Don’t count on a handheld fan. It may seem like an easy heat-relief solution, but the CDC and the EPA both recommend against relying on a fan as the only way to keep cool. A fan won't prevent heat-related illness if the temperature is in the upper 90s or higher; it just recirculates hot air and may give a false sense of coolness. A better bet is staying in air-conditioned rooms or taking a cool shower or bath.

Stay out of the sun during the hottest portion of the day. In most places, that’s from about noon to 3 p.m. Staying indoors or in the shade lessens your chances of overheating. Take refuge in an air-conditioned room, tour a museum, sit in the shade, take a long lunch in a restaurant, or do any other activity that keeps you out of the sun.

Drink a slushy drink. Researchers have found that crushed ice is better than cold liquids alone for lowering core body temperature, most likely because the crushed ice is better at absorbing heat from the gastrointestinal tract. But the best results may come from combining a slushy beverage with other, external cooling methods. In a study in the Scandinavian Journal of Medicine & Science in Sports, researchers compared two cooling strategies in men who were about to exercise intensely in the heat. One strategy used several external techniques at once, including cold, wet towels on the neck and immersing an arm in cold water. This was compared with internal cooling by drinking a slushy (called a slurry in some countries). Although both regimens worked similarly in terms of lowering core body temperature, cooling the neck and other body parts had a longer-lasting effect. So if it’s really hot, try placing a cool towel on your neck while you drink the slushy beverage.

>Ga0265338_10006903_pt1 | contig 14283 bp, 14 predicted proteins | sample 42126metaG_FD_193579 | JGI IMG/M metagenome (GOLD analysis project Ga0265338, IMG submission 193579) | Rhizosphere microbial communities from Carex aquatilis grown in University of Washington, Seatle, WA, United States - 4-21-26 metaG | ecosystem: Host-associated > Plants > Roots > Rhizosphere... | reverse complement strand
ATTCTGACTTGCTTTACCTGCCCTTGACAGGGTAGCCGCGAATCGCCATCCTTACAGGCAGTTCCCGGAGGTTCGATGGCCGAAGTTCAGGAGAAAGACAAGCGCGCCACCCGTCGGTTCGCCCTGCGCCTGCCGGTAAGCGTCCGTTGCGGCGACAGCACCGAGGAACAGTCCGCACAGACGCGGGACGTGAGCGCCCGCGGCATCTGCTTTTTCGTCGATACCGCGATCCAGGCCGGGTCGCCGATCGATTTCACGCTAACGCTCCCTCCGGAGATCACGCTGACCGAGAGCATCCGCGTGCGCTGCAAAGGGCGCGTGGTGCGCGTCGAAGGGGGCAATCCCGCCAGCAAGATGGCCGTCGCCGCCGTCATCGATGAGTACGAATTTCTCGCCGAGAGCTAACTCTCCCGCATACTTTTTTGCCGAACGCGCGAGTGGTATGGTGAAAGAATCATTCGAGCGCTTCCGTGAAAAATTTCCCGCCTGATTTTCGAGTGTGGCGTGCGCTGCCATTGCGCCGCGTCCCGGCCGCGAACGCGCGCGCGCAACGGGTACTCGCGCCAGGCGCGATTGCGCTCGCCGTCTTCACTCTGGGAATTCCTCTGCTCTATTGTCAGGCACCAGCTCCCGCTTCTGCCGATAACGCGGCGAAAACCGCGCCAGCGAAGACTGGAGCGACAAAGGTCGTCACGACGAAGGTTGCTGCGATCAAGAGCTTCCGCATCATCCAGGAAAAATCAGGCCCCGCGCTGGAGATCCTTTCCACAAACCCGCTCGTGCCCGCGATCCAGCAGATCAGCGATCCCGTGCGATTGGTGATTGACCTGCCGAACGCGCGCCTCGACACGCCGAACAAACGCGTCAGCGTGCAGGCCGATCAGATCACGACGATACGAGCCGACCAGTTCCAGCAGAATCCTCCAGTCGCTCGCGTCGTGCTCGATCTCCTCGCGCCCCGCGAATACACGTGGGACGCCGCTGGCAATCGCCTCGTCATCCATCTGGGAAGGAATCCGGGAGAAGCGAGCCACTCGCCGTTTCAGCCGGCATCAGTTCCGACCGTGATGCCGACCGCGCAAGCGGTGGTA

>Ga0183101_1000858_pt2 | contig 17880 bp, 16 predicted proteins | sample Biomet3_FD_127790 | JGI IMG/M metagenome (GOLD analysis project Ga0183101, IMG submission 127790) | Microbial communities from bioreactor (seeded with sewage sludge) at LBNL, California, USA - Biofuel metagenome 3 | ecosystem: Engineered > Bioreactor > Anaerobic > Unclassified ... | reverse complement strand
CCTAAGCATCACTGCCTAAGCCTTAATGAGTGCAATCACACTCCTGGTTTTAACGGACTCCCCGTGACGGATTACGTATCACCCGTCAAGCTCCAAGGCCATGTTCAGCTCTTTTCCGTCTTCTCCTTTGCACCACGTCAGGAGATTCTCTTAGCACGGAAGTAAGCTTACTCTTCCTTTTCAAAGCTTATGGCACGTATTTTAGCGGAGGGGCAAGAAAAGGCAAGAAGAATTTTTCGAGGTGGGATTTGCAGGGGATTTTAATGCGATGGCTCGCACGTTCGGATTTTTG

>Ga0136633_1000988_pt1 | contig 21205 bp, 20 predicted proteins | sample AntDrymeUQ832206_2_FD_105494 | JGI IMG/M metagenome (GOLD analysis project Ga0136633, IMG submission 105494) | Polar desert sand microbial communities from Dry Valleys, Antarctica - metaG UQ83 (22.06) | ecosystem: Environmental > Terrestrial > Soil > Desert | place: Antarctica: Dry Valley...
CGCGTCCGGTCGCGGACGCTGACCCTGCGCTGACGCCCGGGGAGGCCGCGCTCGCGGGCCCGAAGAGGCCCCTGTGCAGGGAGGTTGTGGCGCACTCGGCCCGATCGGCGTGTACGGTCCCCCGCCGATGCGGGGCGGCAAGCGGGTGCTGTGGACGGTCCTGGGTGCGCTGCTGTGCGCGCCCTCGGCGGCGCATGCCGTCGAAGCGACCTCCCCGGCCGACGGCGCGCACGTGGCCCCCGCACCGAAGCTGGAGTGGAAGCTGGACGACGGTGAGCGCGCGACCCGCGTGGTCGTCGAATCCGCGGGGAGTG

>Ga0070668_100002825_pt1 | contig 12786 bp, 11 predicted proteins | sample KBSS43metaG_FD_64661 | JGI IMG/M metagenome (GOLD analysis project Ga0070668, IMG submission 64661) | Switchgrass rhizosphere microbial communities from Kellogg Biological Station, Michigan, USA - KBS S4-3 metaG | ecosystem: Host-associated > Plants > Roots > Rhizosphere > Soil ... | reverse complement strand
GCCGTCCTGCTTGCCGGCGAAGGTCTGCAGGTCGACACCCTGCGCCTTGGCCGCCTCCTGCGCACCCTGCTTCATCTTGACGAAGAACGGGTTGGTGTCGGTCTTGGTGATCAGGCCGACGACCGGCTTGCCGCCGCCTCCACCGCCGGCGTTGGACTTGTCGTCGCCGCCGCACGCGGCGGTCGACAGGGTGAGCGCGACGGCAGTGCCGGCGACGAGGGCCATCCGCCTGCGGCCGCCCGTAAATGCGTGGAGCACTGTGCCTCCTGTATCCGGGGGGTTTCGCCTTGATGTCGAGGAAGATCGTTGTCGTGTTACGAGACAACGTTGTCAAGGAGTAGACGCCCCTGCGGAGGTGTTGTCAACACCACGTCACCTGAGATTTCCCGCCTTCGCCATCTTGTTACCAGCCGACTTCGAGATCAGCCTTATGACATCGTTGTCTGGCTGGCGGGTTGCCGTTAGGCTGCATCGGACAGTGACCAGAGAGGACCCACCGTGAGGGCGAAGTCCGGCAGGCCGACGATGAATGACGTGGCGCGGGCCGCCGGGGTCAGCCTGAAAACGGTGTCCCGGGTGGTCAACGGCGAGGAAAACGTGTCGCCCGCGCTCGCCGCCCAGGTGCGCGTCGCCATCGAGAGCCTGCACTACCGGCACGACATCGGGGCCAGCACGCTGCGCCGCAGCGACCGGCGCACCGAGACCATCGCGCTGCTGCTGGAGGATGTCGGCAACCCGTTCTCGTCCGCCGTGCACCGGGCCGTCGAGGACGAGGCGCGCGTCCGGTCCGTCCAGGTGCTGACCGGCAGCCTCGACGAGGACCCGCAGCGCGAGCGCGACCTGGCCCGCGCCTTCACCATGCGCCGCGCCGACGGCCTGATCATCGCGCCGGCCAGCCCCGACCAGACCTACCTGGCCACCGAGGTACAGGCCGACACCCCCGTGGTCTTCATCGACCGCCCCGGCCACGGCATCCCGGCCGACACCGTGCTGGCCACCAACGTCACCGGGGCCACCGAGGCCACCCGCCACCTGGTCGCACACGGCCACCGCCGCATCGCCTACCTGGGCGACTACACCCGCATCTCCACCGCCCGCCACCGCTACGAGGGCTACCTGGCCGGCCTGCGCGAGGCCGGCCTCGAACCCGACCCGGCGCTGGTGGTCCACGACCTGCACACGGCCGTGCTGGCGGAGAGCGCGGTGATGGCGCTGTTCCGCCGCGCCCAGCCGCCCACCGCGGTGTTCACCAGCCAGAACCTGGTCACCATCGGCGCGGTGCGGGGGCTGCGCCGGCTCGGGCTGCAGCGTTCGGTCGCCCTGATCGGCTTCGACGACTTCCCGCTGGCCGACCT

Protect against mosquitoes. They’re prevalent in tropical climates and can spread diseases including malaria, dengue, and Zika. To avoid getting bitten, stay away from standing water whenever possible, wear long-sleeve shirts and long pants, especially at dusk, and apply insect repellent to exposed skin. For more information, see How to Prevent Mosquito Bites.

If you feel that you are overheating:

  • Immerse your hands or forearms in cold water for about 20 minutes. In a study in the Journal of Science and Medicine in Sport, subjects who immersed both hands in a specially designed hand-cooling device for 20 minutes after exercising in the heat significantly reduced their core body temperature.
  • If you experience symptoms of heat-related illness—which often starts with muscle cramps and can progress to weakness, rapid and faint pulse, pale and clammy skin, nausea, vomiting, and other symptoms—the CDC advises moving to a cooler location immediately, lying down and loosening your clothing, applying cool, wet cloths to your body, and sipping water.
  • Seek medical help if you can’t stop vomiting or if you (or a person you are traveling with) experience any of these signs of heat stroke.

Also see 8 Ways to Avoid Foodborne Illness When Traveling.